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Myths & Facts about Animal Research

Myths:

Facts:

Myth:

Lab animals suffer great pain and distress.

Fact:

In 1992, according to the U.S. Secretary of Agriculture, 94% of research is not painful to the animals involved. In the majority of cases (58%), animals are not exposed to or involved in any painful procedures.

In about 36% of cases, animals receive anesthesia or pain-relieving drugs during procedures that could involve some pain or distress. In about 6% of research projects, anesthetics or analgesics are not used because they would interfere with the results of the research or testing.

In fact, many of the procedures involving pain are designed to better understand how we can treat people and animals who suffer from severe pain.

Myth:

Most animals used in research are cats, dogs, and monkeys.

Fact:

Practically all research animals are rodents – mice and rats – bred for this purpose. Dogs, cats and non-human primates together account for less than one per cent of the total and their number has been declining for over 20 years.

Since 1979, the number of dogs needed in animal research has declined by 66 percent and the number of cats needed has declined by 69 percent. Primate use, representing 0.3 percent, has remained relatively constant – in the 50,000 per year range – for the past decade.

Myth:

Other research methods and computer models can replace animals in research.

Fact:

Scientists are always searching for improvements in their research tools and methods because, among reasons of humaneness, it is vital to their success. This search has led to the development of many non-animal techniques that can facilitate answering parts of physiological questions, and are, as such, adjunct technologies. Unfortunately, these adjunct technologies cannot come close to matching the great complexity of living systems, such as the brain.

These methodologies, though useful and important for reducing the number of animals used, are limited in their applications. For example, a new drug developed in cell culture may be effective in treating a neurological disease, but could also cause liver damage. If it were not tested on animals, thousands of people could be harmed be this toxic side effect before it was discovered.

Myth:

There are no laws or regulations to protect lab animals.

Fact:

A federal law, the Animal Welfare Act, sets standards for the care and treatment of laboratory animals, including housing, feeding, cleanliness, ventilation, and veterinary care.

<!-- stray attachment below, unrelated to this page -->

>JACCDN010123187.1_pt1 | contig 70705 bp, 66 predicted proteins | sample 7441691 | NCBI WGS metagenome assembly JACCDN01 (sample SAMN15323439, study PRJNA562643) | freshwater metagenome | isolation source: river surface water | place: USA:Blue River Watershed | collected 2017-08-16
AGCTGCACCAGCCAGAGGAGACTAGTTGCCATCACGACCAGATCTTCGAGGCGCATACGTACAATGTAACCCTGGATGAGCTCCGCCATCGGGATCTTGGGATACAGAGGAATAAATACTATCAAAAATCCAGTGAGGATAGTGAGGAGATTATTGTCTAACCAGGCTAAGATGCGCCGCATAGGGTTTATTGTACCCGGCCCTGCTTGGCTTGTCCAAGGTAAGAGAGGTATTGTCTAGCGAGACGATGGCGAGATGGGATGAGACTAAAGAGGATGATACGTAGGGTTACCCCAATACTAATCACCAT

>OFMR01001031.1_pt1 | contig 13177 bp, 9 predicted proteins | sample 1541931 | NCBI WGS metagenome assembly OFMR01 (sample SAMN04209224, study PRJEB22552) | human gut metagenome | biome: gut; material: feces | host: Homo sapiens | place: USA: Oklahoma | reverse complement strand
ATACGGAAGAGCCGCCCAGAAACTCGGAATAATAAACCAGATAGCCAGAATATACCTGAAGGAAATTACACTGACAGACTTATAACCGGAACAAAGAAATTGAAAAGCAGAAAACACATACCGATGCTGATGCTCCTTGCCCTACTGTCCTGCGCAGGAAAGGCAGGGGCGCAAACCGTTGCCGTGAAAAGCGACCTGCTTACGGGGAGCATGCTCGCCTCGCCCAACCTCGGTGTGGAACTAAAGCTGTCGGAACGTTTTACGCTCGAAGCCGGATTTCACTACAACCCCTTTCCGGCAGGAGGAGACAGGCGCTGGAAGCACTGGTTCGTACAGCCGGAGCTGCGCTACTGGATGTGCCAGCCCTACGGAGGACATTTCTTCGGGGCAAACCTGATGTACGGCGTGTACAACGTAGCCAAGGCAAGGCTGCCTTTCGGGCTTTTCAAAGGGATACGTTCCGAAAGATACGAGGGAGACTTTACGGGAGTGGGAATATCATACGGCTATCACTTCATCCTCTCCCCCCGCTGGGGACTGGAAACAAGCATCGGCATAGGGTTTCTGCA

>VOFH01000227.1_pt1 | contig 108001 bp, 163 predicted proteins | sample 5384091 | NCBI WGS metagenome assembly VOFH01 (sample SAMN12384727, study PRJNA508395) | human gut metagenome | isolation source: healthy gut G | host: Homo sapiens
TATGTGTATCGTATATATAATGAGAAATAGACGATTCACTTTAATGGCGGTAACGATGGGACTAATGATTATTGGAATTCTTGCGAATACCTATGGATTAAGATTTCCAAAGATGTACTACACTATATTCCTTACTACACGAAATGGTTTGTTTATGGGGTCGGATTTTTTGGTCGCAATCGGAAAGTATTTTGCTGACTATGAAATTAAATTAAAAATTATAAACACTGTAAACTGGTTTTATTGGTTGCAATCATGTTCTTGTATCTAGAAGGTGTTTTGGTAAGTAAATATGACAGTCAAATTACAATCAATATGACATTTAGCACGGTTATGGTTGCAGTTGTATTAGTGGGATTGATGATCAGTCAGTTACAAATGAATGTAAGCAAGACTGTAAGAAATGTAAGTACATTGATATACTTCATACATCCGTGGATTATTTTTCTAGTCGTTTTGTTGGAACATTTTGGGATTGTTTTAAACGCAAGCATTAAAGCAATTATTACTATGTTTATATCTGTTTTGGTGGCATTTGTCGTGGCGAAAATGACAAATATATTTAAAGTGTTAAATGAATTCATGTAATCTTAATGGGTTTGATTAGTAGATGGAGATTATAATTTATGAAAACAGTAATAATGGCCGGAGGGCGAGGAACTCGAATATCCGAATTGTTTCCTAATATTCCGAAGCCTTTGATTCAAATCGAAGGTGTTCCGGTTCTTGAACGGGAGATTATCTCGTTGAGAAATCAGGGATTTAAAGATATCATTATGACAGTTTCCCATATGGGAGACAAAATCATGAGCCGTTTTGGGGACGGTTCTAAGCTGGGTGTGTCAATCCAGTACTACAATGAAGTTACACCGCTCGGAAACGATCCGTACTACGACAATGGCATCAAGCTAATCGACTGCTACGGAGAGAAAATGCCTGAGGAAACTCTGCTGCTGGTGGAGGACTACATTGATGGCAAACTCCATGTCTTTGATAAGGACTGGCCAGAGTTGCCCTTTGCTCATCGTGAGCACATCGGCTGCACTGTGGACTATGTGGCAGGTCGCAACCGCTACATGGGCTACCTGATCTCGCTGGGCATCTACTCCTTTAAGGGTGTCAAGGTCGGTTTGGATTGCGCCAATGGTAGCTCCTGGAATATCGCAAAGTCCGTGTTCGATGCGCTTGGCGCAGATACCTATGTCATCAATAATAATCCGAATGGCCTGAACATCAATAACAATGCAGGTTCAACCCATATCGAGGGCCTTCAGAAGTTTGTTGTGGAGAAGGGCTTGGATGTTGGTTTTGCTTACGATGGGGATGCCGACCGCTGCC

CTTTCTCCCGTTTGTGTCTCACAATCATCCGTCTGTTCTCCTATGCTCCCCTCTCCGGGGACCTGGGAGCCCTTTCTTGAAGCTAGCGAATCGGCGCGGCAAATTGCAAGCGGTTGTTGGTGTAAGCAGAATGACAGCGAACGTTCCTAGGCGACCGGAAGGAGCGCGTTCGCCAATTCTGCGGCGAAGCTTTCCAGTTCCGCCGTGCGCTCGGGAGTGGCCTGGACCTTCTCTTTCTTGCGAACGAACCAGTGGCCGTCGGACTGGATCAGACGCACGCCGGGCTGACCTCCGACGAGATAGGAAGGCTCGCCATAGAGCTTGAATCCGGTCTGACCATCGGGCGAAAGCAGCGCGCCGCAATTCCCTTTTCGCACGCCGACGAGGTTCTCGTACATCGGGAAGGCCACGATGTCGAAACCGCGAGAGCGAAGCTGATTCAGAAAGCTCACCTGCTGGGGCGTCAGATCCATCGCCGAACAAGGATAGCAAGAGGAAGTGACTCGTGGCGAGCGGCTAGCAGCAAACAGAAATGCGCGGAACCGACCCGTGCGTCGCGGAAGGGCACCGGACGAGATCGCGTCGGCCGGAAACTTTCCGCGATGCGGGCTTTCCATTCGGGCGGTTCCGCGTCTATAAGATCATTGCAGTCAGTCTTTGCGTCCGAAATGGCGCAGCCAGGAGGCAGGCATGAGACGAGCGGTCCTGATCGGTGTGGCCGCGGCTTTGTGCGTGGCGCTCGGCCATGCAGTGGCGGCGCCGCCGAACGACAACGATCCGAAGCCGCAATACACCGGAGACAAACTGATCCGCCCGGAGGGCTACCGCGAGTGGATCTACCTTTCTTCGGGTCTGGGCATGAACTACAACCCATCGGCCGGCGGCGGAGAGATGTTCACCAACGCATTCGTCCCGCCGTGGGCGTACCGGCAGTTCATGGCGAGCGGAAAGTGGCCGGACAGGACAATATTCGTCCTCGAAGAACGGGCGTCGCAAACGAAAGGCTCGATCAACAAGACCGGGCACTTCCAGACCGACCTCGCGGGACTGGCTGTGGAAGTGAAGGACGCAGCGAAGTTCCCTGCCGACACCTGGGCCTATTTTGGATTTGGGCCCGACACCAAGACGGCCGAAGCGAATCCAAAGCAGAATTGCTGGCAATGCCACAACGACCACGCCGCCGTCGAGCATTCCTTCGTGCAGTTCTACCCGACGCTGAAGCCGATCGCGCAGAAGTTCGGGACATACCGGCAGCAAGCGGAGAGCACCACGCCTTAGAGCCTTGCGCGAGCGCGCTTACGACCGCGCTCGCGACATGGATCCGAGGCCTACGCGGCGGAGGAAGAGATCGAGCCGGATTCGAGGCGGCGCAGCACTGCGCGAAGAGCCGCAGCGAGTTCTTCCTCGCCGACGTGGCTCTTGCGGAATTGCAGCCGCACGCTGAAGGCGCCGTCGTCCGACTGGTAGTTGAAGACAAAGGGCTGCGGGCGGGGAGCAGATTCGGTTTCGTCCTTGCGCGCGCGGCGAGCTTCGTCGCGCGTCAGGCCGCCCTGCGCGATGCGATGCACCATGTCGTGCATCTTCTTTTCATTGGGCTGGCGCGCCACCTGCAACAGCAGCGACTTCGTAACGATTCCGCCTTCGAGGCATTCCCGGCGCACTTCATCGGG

Myth:

Scientists can do whatever they want to animals.

Fact:

All experimentation involving animals must be approved inadvance by an animal care and use committee, consisting of at least one non-scientist and a veterinarian. These committees will not approve proposals unless both the scientific merit and ethical treatment of animals are demonstrated.

In addition, animal care facilities must be federally licensed and are subject to surprise inspections to ensure that high standards are being maintained at all times.

Myth:

Money spent on animal research is only dealing with cures, and prevention is a better approach.

Fact:

Animal research has played a vital role in prevention studies. For example, most of what we know about the causes of heart diseases came about as a result of studies using dogs.

Myth:

Lost and stolen pets are sold to laboratories.

Fact:

Despite frequent, unsubstantiated accusations to the contrary, there is absolutely no evidence to support the claim that millions of dogs and cats are taken from homes and shelters and sold to laboratories.

In fact, scientists neither need nor want to do research on pets.

According to United States Department of Agriculture (USDA), one of several government agencies overseeing the use of animals in medical research, 69,516 dogs and 25,560 cats were involved in biomedical research in 2000. The vast majority of these animals were bred specifically for research. The remainder was acquired directly from the "death row" of animal pounds or purchased from one of about 20 USDA-licensed and regulated dealers. In quarterly “trace back” audits of these dealers, the USDA found no evidence of theft.

The Foundation for Biomedical Research recommends that all companion animals wear collars and identification tags at all times. Tags, implanted microchips and even tattoos can help to re-unite a lost cat or dog with its family.

 

Sources:
"Myths & Facts", from the Focus on Animal Contributions to Science (FACTS) web site.

"Fact vs. Myth", Foundation for Biomedical Research - 2003

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